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15 April 1996 Diagnosis of breast cancer by MRI: a 3D computer visualization and analysis system
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The conventional diagnosis of breast cancer by a combination of mammography and physical examination has limited efficacy. Only 20 - 30% of the suspicious breast lesions biopsied are actually malignant. Breast MRI (BMRI), using intravenous contrast injection to detect and characterize breast lesions, has shown promise in several studies. We are developing a 3D image visualization and analysis system to assist radiologists to detect breast cancer in BMRI. Dynamic contrast-enhanced MRI has emerged to become an effective procedure in BMRI for the diagnosis and management of breast carcinoma. A 3D image visualization and analysis system that allows a radiologist to rapidly search through BMRI images and visualize three- dimensional volume of a whole breast has been developed. Three dimensional breast images were constructed from 2D slices. The system can register and subtract a pre-contrast image from each of the time sequenced post-contrast images. The dynamic time sequences of the breast before and after the contrast administration can be visualized. Suspicious lesions can be detected based on the dynamic time-sequence changes in images. The system also allows interactive manipulation of images for viewing from different angles and examination of 2D projections at specific locations. The developed 3D image visualization and analysis system provided radiologists an efficient way to analyze MR breast images. Our automated detection scheme has the potential to accurately detect suspicious lesions and can be an effective tool to facilitate the clinical application of MRI for breast imaging.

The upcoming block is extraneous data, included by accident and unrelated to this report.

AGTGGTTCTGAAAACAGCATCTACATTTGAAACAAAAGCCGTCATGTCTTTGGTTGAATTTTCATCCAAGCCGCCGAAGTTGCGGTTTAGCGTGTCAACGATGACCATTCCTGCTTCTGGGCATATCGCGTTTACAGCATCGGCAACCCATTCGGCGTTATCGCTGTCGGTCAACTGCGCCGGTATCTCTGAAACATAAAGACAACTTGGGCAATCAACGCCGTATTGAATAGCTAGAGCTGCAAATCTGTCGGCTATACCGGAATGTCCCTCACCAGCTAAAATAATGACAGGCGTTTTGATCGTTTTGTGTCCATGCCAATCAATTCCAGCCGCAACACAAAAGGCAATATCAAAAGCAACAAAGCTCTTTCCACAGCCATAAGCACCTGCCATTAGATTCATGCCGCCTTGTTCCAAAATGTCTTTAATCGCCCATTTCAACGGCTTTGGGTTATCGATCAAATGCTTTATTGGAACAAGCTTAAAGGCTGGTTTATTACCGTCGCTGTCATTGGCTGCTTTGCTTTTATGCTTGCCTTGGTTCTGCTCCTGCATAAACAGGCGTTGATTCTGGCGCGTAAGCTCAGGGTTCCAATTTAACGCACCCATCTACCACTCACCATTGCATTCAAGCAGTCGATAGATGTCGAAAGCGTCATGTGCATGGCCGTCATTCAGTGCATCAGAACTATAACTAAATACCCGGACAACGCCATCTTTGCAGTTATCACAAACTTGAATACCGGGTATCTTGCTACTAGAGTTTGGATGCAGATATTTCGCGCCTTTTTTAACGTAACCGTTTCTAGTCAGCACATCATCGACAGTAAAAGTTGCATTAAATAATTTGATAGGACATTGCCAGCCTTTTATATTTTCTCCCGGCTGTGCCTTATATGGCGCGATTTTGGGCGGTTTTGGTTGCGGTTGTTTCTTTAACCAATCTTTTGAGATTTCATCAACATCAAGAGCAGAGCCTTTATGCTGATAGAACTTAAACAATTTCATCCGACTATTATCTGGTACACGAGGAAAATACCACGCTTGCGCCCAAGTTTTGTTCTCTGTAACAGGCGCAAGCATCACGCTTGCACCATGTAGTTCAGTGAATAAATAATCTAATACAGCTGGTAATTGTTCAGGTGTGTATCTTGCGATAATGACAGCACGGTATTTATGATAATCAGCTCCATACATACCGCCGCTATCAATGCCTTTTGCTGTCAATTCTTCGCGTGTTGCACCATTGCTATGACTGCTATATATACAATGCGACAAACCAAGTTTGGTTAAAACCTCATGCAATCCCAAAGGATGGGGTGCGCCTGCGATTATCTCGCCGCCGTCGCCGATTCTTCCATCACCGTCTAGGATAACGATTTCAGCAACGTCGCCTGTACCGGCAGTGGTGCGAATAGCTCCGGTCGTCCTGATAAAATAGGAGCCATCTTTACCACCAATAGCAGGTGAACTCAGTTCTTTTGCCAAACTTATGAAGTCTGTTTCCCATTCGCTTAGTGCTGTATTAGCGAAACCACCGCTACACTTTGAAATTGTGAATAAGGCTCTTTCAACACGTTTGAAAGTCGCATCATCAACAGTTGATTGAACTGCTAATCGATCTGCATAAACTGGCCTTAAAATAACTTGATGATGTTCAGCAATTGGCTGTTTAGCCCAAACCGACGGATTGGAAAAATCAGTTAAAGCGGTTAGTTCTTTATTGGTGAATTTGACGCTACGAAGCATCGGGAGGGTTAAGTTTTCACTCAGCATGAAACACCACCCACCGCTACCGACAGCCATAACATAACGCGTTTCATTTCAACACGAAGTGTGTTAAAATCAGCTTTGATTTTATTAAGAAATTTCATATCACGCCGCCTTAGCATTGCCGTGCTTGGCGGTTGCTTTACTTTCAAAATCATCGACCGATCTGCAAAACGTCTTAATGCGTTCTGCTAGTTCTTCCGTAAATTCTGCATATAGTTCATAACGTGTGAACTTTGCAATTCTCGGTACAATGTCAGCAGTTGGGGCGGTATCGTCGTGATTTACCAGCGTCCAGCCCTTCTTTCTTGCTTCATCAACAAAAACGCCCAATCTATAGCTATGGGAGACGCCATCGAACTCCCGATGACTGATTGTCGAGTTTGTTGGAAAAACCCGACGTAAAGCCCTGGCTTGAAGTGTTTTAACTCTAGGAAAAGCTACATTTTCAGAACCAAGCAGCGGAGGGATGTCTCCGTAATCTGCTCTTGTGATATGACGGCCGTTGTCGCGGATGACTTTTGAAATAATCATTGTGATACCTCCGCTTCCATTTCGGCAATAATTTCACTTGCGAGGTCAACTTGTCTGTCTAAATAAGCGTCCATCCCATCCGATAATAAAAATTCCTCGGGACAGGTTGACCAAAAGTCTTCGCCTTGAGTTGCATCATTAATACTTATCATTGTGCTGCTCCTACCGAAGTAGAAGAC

© (1996) COPYRIGHT Society of Photo-Optical Instrumentation Engineers (SPIE). Downloading of the abstract is permitted for personal use only.
Chris Yuzheng Wu, Richard H. Patt M.D., Matthew T. Freedman M.D., and Seong Ki Mun "Diagnosis of breast cancer by MRI: a 3D computer visualization and analysis system", Proc. SPIE 2707, Medical Imaging 1996: Image Display, (15 April 1996);

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